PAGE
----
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River panfish: summer style.

Bayous steam when it's hot at daybreak. Mist obscures the middle distance. Progressing slowly, watching for deadheads, the outboard purrs. The dripping jungle envelops your spot: A the edge of the main river channel.

Not Louisiana, or Mississippi--though it could be. Sans Spanish moss, the same kinds of environments stretch right up into Minnesota and Wisconsin, inhabited with the same primary species of panfish. Black and white crappies, bluegills, and instead of coppernose 'gills and shellcrackers you find more perch from Iowa north (and they seem to be getting bigger every year).

In all those states and more, the rules for summer panfish in rivers are much the same. Even before water levels drop to average summer lows, panfish push out of the bayous and backwaters into the river proper, using wing dams, laydowns, sandbars, points, and bridge abutments as current breaks. When water and current levels drop below average lows, panfish may even abandon current breaks and suspend in the main river channel.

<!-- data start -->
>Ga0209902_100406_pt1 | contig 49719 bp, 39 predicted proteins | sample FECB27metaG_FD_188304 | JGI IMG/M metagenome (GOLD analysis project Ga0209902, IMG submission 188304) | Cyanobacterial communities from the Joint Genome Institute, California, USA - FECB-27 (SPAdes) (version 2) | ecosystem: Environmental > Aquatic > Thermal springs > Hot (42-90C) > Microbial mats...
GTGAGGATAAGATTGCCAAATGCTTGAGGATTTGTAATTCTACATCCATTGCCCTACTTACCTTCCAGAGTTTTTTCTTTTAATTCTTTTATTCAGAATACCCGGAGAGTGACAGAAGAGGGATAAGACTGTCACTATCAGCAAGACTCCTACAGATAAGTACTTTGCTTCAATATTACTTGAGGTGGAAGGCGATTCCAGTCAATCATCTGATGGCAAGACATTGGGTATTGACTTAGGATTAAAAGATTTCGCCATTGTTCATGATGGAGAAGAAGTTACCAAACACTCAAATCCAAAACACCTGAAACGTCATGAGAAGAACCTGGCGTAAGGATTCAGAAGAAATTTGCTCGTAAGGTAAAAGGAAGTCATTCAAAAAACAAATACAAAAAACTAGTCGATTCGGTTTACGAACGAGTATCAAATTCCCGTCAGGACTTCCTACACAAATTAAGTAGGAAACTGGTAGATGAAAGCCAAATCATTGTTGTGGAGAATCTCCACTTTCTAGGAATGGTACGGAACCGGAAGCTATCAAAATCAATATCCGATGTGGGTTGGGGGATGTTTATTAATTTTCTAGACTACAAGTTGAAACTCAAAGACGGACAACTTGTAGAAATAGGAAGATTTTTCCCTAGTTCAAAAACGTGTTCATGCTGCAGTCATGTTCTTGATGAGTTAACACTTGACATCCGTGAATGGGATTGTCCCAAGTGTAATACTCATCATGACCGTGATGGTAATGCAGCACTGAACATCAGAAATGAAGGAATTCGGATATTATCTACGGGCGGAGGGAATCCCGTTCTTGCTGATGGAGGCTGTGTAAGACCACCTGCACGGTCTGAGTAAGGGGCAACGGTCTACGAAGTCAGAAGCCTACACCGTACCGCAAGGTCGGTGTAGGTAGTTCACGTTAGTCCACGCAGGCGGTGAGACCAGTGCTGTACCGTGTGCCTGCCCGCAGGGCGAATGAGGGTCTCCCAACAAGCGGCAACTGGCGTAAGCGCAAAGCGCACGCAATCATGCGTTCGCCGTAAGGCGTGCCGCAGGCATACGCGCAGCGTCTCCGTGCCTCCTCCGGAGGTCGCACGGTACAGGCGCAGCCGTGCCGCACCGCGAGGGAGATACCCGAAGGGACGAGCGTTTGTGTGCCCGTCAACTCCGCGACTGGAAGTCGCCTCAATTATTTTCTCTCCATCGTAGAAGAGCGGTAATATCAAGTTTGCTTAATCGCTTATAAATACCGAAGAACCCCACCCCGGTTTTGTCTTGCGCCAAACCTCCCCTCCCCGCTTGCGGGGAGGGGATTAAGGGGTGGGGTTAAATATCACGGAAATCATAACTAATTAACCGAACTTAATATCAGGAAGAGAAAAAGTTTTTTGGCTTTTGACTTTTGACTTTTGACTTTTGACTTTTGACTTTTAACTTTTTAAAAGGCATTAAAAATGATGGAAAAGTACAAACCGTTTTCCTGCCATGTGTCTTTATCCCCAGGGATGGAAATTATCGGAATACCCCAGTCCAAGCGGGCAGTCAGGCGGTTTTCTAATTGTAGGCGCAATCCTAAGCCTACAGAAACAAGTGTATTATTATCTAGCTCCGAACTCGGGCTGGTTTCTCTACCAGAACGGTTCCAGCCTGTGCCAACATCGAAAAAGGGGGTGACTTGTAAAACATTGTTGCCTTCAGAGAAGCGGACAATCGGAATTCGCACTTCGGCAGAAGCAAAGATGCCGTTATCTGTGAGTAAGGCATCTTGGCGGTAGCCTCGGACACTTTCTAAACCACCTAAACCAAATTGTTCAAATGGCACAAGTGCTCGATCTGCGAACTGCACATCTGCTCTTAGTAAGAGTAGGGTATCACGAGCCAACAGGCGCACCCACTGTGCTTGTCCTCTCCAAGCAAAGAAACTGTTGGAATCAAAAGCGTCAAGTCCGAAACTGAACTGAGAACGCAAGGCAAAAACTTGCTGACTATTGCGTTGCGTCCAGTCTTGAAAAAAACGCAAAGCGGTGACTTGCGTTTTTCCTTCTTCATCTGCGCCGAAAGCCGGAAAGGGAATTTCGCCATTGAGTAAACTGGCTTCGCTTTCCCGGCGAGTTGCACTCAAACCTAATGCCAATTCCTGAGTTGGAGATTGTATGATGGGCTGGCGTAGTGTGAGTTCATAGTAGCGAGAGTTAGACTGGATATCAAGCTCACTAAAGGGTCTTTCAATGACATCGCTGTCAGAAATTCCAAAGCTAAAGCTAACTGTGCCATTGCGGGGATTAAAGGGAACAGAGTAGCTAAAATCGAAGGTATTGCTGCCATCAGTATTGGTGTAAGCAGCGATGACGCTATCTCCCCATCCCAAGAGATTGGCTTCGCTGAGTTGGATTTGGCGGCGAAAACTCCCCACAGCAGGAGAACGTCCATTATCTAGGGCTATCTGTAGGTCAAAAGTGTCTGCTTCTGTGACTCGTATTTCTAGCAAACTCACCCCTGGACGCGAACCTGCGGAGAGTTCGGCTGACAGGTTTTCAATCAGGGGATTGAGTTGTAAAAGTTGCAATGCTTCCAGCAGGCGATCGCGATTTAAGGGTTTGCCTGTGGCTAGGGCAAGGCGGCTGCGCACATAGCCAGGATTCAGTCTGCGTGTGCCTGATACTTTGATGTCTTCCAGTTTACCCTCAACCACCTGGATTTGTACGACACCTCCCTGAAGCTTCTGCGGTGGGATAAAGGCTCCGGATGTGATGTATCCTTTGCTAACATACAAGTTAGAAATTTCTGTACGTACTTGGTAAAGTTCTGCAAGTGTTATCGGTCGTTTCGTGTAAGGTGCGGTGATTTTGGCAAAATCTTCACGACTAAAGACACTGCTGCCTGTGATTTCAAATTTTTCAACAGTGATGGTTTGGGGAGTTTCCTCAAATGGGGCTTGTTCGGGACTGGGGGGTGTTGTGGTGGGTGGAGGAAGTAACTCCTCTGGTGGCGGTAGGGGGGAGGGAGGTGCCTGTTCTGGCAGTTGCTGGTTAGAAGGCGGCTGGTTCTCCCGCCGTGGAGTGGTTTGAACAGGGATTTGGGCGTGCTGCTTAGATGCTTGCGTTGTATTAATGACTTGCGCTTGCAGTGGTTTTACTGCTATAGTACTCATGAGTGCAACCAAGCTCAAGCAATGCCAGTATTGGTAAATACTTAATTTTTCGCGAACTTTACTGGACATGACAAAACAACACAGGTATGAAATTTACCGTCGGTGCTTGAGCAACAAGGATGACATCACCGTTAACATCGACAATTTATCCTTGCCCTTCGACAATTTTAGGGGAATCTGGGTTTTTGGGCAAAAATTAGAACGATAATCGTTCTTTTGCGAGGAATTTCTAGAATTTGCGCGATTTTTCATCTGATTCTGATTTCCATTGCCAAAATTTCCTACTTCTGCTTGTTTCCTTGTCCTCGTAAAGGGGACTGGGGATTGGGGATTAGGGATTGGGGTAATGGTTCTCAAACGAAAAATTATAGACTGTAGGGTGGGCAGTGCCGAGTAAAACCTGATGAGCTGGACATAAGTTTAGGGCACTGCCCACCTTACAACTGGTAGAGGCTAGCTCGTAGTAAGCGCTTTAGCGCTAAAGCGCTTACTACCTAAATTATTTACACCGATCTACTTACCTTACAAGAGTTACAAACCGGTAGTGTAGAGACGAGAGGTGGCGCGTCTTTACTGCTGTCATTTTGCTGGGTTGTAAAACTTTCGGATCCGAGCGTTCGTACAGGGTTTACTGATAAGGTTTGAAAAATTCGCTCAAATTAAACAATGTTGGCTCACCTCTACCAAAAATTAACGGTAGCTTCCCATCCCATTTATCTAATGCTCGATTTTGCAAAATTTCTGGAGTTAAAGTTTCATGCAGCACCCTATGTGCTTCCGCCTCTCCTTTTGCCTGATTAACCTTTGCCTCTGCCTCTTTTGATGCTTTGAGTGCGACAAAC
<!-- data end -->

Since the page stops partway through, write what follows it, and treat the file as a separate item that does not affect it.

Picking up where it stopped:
Tim Hutchinson, hair-jig artist and guide for pan-fish, walleyes, and bass, works the Mississippi from Dubuque, Iowa, north into Minnesota. "Pools 9 and 10 in Iowa have 25 times more backwater area than up north," Hutchinson says. Want to get lost in the bayou without leaving your living room? Google Earth that region, zoom in close, and start scrolling. Mind boggling. Not to say the backwaters farther north are small or easy to navigate. The bayous and backwaters of the biggest midwestern and southern rivers represent the most overlooked panfish bonanzas in the nation. Location for the hottest summer bites is a matter of timing, water level, and a few simple observations.